Originally Posted by Snore
Try Used Sails from Second Wind Sails
They have used sails and can recut to fit.
When the PO suddenly came up short a 150 Genoa, we used Second Wind as a source for a good used sail. Since they did not have one that fit in stock, they recut one. I have flown it once and looks pretty good.
Recuts are good for sailmakers cash flow but not necessarily good for the boat owner. Keep in mind there's often more money
to be made on a service
job than in selling a new sail in today's highly competitive market. Here's why the recut doesn't always go your way:
1. Take a 150% for example. We'll get someone who wants it to be a 110 or 135%. Let's say it's off a 36 or 38 Catalina
or similar. The sail was built with 6.xx cloth. Proper weight for a 110% or 135% would be 7.xx or even 8.xx. Sail is short lived as a result or fails in a blow.
2. How does the recut get accomplished? It's not as easy as you might think. To really do things right and insure the draft
position is in the right spot, can take a lot of time. At $60/ hour it can add up.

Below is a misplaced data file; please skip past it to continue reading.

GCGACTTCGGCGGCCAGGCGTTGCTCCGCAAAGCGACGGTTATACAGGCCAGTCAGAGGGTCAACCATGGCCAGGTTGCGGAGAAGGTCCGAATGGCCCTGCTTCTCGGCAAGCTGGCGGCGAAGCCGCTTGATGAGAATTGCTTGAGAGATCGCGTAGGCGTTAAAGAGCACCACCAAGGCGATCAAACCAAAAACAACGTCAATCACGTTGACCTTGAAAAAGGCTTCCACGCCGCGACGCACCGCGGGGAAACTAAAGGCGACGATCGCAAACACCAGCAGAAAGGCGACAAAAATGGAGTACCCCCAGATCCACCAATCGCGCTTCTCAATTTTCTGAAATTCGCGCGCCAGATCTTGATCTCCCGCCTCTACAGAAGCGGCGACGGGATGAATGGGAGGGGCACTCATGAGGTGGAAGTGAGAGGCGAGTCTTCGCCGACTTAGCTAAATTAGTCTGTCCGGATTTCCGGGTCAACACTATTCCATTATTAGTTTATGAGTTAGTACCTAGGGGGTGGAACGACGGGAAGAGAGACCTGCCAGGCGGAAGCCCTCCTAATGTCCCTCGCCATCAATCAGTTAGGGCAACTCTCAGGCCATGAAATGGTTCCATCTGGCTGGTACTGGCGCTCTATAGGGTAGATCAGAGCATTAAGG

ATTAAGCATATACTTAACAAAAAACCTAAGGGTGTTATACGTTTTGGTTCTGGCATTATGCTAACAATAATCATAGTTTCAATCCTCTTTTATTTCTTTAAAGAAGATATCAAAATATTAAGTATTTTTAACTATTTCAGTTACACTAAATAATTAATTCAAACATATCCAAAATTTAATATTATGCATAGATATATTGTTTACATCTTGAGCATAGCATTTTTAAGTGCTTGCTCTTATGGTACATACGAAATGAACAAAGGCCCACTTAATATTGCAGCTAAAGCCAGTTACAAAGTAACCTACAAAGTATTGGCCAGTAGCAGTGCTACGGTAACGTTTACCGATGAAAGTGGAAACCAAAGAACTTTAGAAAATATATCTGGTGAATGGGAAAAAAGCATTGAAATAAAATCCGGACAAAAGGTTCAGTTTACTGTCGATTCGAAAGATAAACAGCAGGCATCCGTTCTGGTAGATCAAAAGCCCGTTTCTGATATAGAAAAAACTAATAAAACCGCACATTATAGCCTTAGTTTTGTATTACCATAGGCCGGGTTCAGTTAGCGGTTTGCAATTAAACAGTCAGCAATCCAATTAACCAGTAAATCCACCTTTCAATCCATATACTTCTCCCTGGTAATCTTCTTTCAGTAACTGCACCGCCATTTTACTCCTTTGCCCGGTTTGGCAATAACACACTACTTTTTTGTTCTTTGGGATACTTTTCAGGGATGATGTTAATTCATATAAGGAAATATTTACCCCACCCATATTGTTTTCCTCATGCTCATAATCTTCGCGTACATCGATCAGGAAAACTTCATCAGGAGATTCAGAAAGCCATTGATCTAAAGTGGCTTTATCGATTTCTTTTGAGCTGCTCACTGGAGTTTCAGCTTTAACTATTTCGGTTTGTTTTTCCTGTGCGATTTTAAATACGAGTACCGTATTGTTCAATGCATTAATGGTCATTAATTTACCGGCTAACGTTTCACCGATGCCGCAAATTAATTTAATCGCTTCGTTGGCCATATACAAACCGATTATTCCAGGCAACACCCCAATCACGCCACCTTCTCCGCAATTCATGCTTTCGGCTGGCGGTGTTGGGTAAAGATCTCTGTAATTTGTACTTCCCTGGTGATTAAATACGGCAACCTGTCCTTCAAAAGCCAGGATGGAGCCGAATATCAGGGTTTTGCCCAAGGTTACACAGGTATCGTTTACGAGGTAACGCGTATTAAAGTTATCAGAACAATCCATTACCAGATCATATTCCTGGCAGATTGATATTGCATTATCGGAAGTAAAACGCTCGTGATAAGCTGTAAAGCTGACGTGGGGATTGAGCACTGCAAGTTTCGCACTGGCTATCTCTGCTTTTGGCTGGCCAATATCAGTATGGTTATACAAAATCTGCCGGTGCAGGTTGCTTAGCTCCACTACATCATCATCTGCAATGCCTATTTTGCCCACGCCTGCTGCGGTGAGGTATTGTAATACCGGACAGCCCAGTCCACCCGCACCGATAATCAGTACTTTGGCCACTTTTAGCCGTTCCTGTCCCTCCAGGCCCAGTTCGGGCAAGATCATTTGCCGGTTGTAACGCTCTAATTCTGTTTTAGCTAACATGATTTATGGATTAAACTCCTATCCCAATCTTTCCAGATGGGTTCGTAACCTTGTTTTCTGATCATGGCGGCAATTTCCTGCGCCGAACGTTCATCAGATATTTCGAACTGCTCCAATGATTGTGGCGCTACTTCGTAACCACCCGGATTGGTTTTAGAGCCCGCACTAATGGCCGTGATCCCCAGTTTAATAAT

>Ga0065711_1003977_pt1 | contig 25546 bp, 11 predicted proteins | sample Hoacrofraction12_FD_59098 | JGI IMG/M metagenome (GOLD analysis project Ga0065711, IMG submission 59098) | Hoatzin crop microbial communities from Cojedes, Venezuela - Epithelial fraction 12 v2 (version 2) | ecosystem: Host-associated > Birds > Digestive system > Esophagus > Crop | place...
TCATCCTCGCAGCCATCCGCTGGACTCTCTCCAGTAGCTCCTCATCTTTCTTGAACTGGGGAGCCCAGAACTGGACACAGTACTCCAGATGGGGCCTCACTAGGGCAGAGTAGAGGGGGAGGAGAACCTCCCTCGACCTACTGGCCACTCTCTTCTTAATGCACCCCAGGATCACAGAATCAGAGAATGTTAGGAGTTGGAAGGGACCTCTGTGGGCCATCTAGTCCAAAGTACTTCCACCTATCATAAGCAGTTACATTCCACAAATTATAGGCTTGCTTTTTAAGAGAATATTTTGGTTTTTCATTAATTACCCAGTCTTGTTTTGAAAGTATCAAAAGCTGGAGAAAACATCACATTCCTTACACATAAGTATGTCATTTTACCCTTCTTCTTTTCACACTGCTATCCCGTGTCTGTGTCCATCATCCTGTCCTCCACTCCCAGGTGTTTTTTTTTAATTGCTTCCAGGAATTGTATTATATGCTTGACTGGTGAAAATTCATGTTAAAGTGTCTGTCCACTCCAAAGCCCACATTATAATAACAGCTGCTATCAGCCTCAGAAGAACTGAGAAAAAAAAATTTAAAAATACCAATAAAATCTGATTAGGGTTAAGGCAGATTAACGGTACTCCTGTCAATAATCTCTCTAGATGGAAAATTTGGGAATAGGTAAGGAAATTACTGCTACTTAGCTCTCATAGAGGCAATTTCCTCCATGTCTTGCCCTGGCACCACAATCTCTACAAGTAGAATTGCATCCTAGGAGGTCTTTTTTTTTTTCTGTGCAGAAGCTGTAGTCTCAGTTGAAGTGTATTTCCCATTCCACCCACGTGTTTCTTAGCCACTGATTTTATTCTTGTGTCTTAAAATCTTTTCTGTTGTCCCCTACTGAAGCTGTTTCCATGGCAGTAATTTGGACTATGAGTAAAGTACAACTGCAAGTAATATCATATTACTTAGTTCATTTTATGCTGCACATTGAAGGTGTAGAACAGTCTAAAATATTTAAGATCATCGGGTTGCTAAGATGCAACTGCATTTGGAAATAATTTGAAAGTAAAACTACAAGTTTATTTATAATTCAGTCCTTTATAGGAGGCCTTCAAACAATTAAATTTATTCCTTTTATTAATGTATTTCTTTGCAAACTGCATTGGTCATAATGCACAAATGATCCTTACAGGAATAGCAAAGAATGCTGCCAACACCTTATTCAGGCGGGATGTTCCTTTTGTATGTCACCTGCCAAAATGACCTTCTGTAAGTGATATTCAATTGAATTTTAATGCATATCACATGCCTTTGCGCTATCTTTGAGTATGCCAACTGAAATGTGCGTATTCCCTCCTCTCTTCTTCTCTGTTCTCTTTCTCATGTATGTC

3. You're starting with a used sail. Then you're dumping hundreds of dollars into a recut. So you have a used sail that you basically overpaid for. If you really want to take shortcuts and go used, wait for one that doesn't need surgery to work.
4. You've got the used sail on the loft floor. Chances are the Sunbrella or Dacron suncover is shot. So now it's $7-9 per foot to put on a new suncover. Can it be done cheaper? Sure, just leave the old cover on and go over the top. Well that does wonders for the sail having 2 or more times the added weight on the leech and foot. And now with that added weight, let's watch the leech flutter begin.
5. Is that the right size luff tape? Add another $2-3 per foot.
6. You get your used sail with the recut on the boat. You've spent a significant percentage of the cost of a new one. Let's check the sheeting angle. Darn. Tracks don't go far enough forward or back for the sail to sheet. Well, better trot on down to West Marine
and buy some track, fasteners, and 4200. Don't forget the epoxy
because if you're going to do this job right every penetration needs to be an epoxy plug
so the core
doesn't get saturated.
Will you beat the odds and be the guy or gal who doesn't end up spending way more than they should on this compromise loosely referred to as a sail? Maybe. If not, it's been an expensive lesson.
Ultimately sails are your engine
. Why compromise the most important part of the boat?